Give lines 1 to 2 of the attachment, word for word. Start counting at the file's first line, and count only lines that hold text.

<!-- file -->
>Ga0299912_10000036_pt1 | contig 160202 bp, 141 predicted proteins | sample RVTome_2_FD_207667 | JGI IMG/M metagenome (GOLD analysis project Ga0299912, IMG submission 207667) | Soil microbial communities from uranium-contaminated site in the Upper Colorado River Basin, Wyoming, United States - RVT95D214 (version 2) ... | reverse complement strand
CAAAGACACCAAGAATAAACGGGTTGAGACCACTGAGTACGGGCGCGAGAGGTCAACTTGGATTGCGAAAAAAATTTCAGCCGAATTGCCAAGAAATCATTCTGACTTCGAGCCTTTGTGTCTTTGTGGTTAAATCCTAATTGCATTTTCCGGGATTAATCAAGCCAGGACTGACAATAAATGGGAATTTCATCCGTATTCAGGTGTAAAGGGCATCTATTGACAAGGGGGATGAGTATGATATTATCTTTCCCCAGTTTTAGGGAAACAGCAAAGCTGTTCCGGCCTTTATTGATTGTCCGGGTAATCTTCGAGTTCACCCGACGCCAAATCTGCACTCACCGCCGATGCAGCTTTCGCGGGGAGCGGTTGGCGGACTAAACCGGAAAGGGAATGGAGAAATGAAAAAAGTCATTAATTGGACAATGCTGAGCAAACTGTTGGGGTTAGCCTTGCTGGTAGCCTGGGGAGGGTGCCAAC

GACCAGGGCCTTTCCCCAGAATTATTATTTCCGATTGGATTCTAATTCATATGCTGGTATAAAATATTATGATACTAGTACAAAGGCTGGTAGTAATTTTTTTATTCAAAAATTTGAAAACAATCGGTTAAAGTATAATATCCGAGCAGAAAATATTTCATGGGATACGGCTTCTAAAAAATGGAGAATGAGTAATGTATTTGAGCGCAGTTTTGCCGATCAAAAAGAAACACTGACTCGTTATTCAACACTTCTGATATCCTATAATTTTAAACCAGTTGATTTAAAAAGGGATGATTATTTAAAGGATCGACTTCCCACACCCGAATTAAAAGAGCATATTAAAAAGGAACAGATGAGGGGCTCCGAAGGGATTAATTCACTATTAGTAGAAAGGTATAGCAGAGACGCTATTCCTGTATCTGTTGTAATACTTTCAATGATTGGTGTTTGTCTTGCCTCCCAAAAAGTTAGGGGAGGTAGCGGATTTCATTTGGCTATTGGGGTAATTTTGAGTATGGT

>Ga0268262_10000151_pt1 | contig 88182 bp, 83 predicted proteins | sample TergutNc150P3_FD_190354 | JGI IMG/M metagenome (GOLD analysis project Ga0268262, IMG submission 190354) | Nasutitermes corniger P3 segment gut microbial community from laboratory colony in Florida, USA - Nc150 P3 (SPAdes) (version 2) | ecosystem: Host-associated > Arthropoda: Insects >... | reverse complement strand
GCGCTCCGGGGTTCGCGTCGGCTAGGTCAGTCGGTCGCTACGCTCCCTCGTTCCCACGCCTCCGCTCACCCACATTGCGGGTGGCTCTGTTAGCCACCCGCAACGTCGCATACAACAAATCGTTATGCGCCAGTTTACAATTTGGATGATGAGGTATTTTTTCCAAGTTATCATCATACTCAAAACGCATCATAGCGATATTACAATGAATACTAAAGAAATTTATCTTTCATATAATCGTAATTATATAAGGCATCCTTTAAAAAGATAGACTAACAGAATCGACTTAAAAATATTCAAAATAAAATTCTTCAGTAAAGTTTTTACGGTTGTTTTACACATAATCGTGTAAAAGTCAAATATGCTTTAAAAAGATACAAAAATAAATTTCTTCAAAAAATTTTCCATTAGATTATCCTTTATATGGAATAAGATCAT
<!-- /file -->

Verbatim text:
>Ga0299912_10000036_pt1 | contig 160202 bp, 141 predicted proteins | sample RVTome_2_FD_207667 | JGI IMG/M metagenome (GOLD analysis project Ga0299912, IMG submission 207667) | Soil microbial communities from uranium-contaminated site in the Upper Colorado River Basin, Wyoming, United States - RVT95D214 (version 2) ... | reverse complement strand
CAAAGACACCAAGAATAAACGGGTTGAGACCACTGAGTACGGGCGCGAGAGGTCAACTTGGATTGCGAAAAAAATTTCAGCCGAATTGCCAAGAAATCATTCTGACTTCGAGCCTTTGTGTCTTTGTGGTTAAATCCTAATTGCATTTTCCGGGATTAATCAAGCCAGGACTGACAATAAATGGGAATTTCATCCGTATTCAGGTGTAAAGGGCATCTATTGACAAGGGGGATGAGTATGATATTATCTTTCCCCAGTTTTAGGGAAACAGCAAAGCTGTTCCGGCCTTTATTGATTGTCCGGGTAATCTTCGAGTTCACCCGACGCCAAATCTGCACTCACCGCCGATGCAGCTTTCGCGGGGAGCGGTTGGCGGACTAAACCGGAAAGGGAATGGAGAAATGAAAAAAGTCATTAATTGGACAATGCTGAGCAAACTGTTGGGGTTAGCCTTGCTGGTAGCCTGGGGAGGGTGCCAAC